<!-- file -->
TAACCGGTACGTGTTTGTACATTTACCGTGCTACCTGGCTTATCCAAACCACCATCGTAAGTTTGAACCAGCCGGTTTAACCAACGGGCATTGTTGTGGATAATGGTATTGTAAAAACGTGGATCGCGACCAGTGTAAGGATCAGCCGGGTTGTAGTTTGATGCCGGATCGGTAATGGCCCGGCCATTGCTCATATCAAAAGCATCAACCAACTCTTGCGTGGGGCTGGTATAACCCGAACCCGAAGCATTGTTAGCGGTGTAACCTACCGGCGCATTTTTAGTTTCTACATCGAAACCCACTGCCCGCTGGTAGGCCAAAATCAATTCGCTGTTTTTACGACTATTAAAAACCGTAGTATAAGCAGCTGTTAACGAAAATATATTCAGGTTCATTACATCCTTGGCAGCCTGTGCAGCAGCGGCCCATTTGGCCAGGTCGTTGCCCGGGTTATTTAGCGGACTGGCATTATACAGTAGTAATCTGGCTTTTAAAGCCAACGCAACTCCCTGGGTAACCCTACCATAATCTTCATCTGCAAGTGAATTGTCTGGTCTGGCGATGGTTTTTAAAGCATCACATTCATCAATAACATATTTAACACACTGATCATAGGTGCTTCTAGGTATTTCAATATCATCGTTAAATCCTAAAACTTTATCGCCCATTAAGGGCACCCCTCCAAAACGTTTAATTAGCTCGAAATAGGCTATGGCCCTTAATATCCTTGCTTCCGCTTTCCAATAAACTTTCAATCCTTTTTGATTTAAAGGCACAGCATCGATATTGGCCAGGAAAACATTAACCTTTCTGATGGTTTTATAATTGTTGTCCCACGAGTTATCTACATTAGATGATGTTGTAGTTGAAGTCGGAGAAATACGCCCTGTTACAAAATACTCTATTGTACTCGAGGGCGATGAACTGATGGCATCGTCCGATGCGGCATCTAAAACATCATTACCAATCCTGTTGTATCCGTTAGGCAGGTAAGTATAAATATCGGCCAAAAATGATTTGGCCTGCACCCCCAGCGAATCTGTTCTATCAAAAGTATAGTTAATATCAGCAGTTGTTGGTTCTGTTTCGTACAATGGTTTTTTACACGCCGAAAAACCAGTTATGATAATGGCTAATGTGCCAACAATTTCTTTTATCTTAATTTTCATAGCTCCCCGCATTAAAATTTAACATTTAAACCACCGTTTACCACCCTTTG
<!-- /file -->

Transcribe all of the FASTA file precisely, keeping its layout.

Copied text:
TAACCGGTACGTGTTTGTACATTTACCGTGCTACCTGGCTTATCCAAACCACCATCGTAAGTTTGAACCAGCCGGTTTAACCAACGGGCATTGTTGTGGATAATGGTATTGTAAAAACGTGGATCGCGACCAGTGTAAGGATCAGCCGGGTTGTAGTTTGATGCCGGATCGGTAATGGCCCGGCCATTGCTCATATCAAAAGCATCAACCAACTCTTGCGTGGGGCTGGTATAACCCGAACCCGAAGCATTGTTAGCGGTGTAACCTACCGGCGCATTTTTAGTTTCTACATCGAAACCCACTGCCCGCTGGTAGGCCAAAATCAATTCGCTGTTTTTACGACTATTAAAAACCGTAGTATAAGCAGCTGTTAACGAAAATATATTCAGGTTCATTACATCCTTGGCAGCCTGTGCAGCAGCGGCCCATTTGGCCAGGTCGTTGCCCGGGTTATTTAGCGGACTGGCATTATACAGTAGTAATCTGGCTTTTAAAGCCAACGCAACTCCCTGGGTAACCCTACCATAATCTTCATCTGCAAGTGAATTGTCTGGTCTGGCGATGGTTTTTAAAGCATCACATTCATCAATAACATATTTAACACACTGATCATAGGTGCTTCTAGGTATTTCAATATCATCGTTAAATCCTAAAACTTTATCGCCCATTAAGGGCACCCCTCCAAAACGTTTAATTAGCTCGAAATAGGCTATGGCCCTTAATATCCTTGCTTCCGCTTTCCAATAAACTTTCAATCCTTTTTGATTTAAAGGCACAGCATCGATATTGGCCAGGAAAACATTAACCTTTCTGATGGTTTTATAATTGTTGTCCCACGAGTTATCTACATTAGATGATGTTGTAGTTGAAGTCGGAGAAATACGCCCTGTTACAAAATACTCTATTGTACTCGAGGGCGATGAACTGATGGCATCGTCCGATGCGGCATCTAAAACATCATTACCAATCCTGTTGTATCCGTTAGGCAGGTAAGTATAAATATCGGCCAAAAATGATTTGGCCTGCACCCCCAGCGAATCTGTTCTATCAAAAGTATAGTTAATATCAGCAGTTGTTGGTTCTGTTTCGTACAATGGTTTTTTACACGCCGAAAAACCAGTTATGATAATGGCTAATGTGCCAACAATTTCTTTTATCTTAATTTTCATAGCTCCCCGCATTAAAATTTAACATTTAAACCACCGTTTACCACCCTTTG